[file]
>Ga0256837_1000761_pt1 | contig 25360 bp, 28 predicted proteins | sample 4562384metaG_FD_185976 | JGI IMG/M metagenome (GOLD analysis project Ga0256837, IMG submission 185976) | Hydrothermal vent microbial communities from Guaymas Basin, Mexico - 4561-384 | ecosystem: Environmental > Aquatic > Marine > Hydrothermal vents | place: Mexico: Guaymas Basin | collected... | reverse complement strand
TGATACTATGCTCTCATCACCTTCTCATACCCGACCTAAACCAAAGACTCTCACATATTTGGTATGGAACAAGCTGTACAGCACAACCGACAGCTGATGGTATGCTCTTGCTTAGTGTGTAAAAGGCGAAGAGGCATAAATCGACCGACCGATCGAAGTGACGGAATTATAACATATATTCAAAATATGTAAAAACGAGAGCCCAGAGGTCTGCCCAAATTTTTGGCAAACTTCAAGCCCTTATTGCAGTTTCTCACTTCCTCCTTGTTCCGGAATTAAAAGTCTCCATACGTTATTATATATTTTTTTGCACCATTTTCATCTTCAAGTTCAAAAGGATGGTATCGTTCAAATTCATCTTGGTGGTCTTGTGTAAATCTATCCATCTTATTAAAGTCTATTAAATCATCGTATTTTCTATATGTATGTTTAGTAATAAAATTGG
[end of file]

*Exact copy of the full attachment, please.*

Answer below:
>Ga0256837_1000761_pt1 | contig 25360 bp, 28 predicted proteins | sample 4562384metaG_FD_185976 | JGI IMG/M metagenome (GOLD analysis project Ga0256837, IMG submission 185976) | Hydrothermal vent microbial communities from Guaymas Basin, Mexico - 4561-384 | ecosystem: Environmental > Aquatic > Marine > Hydrothermal vents | place: Mexico: Guaymas Basin | collected... | reverse complement strand
TGATACTATGCTCTCATCACCTTCTCATACCCGACCTAAACCAAAGACTCTCACATATTTGGTATGGAACAAGCTGTACAGCACAACCGACAGCTGATGGTATGCTCTTGCTTAGTGTGTAAAAGGCGAAGAGGCATAAATCGACCGACCGATCGAAGTGACGGAATTATAACATATATTCAAAATATGTAAAAACGAGAGCCCAGAGGTCTGCCCAAATTTTTGGCAAACTTCAAGCCCTTATTGCAGTTTCTCACTTCCTCCTTGTTCCGGAATTAAAAGTCTCCATACGTTATTATATATTTTTTTGCACCATTTTCATCTTCAAGTTCAAAAGGATGGTATCGTTCAAATTCATCTTGGTGGTCTTGTGTAAATCTATCCATCTTATTAAAGTCTATTAAATCATCGTATTTTCTATATGTATGTTTAGTAATAAAATTGG